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Chris Grayling: Radicalism is a domestic and international challenge

Let me start by saying what a great pleasure it is to be here with you today to discuss issues that I believe to be of fundamental importance to the future of our two countries, and to the future of our transatlantic relationship.

Few countries enjoy such close ties of kinship and shared adversity as the United States and the United Kingdom. We share a common history, common values and common interests. 

We have been partners in foreign and defence policy over the last century, we have made vast sacrifices together, we have stood side by side for what is right.

This does not mean that there have not been disagreements. Churchill and Roosevelt, presided over huge achievements in Anglo-American co-operation, had many   disagreements over the Second World War and its aftermath. Margaret Thatcher famously complained to Ronald Reagan over the invasion of Grenada. Washington and London had a fundamental and very public disagreement over Suez, and again over the Balkans in the 1990s.    Yet these disagreements have only rarely disrupted a deep and enduring partnership.

Right now the biggest challenges we face as nations are economic. We have a big job ahead in repairing the damage done in the financial crisis we have experienced in the last few years. But we must not forget the importance of the other challenges we face, and particularly those in relation to the security of our citizens.

<h2>Security challenges</h2>

In the last two decades huge changes have taken place. The security environment of the 1980s and now could not be more different.   Last month, we celebrated the twentieth anniversary of the fall of the Berlin wall.   The events of 9 November 1989, in which East Berliners streamed across the wall that held them captive for nearly three decades, changed the face of Europe and the course of history.  However, while the end of the Cold War and the advent of globalization have removed the walls of separation between states, they have also made us vulnerable.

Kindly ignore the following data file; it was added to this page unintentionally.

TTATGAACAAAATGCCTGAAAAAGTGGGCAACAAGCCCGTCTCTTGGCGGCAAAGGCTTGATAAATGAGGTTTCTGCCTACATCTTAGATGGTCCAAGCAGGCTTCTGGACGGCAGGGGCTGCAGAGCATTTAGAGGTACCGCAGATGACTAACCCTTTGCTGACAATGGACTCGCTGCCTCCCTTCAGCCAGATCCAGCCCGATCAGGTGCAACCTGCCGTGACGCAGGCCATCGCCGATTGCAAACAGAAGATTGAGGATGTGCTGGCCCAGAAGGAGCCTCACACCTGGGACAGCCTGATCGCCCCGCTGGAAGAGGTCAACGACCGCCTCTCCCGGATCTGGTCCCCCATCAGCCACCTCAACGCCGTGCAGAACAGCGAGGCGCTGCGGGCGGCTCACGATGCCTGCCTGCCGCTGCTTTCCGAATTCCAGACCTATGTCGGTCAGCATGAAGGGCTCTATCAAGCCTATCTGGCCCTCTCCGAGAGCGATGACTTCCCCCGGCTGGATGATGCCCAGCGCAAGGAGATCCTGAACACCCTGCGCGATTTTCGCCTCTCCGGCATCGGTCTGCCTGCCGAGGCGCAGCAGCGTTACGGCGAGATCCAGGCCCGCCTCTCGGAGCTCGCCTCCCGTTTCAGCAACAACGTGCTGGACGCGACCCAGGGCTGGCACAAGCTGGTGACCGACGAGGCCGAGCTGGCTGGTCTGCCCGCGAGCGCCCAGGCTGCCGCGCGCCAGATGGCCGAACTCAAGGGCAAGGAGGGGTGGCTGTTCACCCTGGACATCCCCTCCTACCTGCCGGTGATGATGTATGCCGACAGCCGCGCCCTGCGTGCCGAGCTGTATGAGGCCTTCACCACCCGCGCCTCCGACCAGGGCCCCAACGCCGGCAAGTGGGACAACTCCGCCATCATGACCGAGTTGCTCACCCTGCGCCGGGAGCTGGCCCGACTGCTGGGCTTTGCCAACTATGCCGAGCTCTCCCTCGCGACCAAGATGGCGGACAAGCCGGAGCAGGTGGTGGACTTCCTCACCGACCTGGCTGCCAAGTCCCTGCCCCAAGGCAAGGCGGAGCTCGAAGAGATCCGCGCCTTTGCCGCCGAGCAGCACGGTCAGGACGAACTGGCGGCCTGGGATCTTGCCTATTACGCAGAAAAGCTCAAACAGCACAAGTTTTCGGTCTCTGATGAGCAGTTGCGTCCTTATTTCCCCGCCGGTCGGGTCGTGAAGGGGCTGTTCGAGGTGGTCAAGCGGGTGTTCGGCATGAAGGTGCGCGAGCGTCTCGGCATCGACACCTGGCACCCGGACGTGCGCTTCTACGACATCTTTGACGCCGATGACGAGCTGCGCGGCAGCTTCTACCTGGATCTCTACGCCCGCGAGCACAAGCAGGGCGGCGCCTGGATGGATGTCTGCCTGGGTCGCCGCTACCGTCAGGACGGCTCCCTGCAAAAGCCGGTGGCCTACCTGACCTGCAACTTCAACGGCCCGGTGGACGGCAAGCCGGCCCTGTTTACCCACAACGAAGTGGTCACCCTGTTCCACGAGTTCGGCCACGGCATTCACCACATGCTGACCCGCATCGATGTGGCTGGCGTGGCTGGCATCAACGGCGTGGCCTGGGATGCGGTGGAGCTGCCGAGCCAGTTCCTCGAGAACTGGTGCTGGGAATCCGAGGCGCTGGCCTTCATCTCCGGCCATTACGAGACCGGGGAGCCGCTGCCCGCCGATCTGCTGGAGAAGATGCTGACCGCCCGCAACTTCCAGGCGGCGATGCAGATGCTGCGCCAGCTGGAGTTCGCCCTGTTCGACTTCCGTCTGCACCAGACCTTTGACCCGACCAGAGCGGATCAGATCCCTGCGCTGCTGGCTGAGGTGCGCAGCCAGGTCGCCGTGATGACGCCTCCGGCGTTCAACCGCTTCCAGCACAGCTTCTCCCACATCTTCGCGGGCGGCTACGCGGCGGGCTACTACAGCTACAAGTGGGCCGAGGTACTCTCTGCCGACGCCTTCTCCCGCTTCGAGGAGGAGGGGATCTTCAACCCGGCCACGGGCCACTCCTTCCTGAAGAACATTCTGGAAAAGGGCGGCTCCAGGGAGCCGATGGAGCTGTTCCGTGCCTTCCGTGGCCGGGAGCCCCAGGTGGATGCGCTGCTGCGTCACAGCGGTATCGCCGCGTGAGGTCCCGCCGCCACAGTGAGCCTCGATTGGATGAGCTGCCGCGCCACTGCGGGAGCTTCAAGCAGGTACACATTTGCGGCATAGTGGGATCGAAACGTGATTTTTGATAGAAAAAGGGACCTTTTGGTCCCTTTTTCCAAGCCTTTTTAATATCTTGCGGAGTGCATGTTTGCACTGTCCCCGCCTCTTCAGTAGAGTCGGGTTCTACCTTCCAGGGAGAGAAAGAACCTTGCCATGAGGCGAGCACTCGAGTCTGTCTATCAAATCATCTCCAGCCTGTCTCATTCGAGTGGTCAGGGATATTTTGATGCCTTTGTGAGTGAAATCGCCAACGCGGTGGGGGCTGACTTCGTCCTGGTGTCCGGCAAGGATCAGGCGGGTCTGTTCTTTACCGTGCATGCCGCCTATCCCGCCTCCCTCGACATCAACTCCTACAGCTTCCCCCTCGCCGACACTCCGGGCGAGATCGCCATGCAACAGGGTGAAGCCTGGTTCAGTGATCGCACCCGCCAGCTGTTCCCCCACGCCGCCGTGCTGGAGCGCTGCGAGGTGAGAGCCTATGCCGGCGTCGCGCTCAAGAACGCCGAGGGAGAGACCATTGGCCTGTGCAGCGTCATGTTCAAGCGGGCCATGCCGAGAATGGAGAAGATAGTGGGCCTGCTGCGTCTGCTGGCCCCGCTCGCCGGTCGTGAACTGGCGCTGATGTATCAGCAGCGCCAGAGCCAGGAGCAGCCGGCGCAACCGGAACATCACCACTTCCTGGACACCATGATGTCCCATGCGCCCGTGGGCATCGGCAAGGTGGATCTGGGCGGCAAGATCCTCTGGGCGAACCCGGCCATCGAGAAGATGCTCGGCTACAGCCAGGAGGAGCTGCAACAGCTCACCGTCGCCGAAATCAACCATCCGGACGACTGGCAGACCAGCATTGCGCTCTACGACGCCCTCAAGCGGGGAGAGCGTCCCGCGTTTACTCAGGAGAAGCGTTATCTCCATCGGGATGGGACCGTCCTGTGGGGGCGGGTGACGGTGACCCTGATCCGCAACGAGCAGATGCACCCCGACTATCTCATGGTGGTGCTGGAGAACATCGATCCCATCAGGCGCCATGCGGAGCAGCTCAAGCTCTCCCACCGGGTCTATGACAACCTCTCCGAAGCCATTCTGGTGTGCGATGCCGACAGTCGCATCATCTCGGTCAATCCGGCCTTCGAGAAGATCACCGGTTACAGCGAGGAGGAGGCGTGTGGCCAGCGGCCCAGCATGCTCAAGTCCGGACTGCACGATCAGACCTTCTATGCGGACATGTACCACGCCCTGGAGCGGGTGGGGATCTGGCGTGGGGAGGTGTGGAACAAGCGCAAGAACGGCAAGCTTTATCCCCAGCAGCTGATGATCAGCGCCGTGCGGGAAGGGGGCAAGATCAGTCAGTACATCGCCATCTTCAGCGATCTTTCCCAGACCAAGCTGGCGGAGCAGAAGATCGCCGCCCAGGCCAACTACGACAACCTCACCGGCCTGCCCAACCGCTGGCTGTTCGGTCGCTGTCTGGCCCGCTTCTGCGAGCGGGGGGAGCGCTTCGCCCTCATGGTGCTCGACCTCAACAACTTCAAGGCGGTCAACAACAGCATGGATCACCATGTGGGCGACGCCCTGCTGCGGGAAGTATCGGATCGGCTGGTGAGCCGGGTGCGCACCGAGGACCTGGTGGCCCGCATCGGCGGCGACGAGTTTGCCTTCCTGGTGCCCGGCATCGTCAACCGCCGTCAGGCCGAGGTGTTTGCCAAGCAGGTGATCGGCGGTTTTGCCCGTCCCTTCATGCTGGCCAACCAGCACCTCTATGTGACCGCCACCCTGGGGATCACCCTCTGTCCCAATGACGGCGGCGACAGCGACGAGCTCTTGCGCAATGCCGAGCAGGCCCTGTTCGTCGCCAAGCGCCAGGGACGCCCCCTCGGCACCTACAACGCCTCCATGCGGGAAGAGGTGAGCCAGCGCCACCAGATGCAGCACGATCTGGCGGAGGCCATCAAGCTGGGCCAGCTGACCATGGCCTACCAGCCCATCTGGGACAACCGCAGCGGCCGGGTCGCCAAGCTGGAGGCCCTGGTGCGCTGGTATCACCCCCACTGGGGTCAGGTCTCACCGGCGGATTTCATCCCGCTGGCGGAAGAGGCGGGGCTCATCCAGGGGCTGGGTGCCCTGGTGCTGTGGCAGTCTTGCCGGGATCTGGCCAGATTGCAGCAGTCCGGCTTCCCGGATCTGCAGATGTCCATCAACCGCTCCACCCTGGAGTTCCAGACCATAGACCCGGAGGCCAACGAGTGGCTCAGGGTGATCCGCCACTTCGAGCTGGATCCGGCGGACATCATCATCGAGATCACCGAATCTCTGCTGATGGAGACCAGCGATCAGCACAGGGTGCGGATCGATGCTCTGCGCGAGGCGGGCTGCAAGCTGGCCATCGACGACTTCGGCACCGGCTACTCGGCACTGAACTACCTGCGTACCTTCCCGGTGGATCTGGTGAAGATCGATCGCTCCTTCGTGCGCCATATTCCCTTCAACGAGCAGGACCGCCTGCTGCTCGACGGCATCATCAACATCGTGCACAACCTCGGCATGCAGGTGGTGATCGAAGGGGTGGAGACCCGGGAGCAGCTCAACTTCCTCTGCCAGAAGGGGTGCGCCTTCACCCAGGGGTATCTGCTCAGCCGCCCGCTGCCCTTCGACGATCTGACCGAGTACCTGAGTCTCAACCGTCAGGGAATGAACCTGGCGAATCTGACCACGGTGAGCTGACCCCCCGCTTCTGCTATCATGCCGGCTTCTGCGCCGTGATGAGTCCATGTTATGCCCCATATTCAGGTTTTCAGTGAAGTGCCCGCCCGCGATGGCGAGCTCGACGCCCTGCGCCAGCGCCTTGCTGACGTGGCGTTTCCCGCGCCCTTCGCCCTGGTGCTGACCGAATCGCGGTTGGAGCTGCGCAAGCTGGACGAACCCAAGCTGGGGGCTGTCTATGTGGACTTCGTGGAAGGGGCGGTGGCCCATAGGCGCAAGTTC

There are many reasons why the world looks likely to be a more dangerous rather than less dangerous place in the coming decades. For previous generations, threats usually occurred because of the rise of a single, dominant adversary. Now we are faced with pockets of instability and a global terrorist threat which are clearly different from those we have faced before.  We are dealing with people who are prepared to do anything, kill any number, and use suicide attacks to further their aims.

It is now far easier for terrorists and criminals to move across international borders, organize, coordinate their activities; to move money, and spread their ideas.   A terrorist today may be a EU citizen, who has been trained in Pakistan, fought in Afghanistan and whose goal is to carry out an attack on the streets of Britain.

Al Qaeda is not a domestic terrorist group focused on a single political issue or geographical area, but an international network with an international agenda.

Often it is not even a network - but a loose collection of groups with a shared militant ideal, but relatively limited organisational ties.

It is also sustained by violent extremist ideology, which regards countries such as the UK and USA as engaged in a global attack on Islam; and considers violent action to be a religious duty incumbent upon all Muslims.    International terrorism is also sustained by unresolved regional disputes and conflicts (particularly Palestine, Iraq Afghanistan, and to a lesser extent Bosnia, Chechnya, Lebanon, and Kashmir) and state fragility and failure.   These factors make the task of identifying and stopping terrorists hugely difficult, and is why international cooperation on the issue is so vital.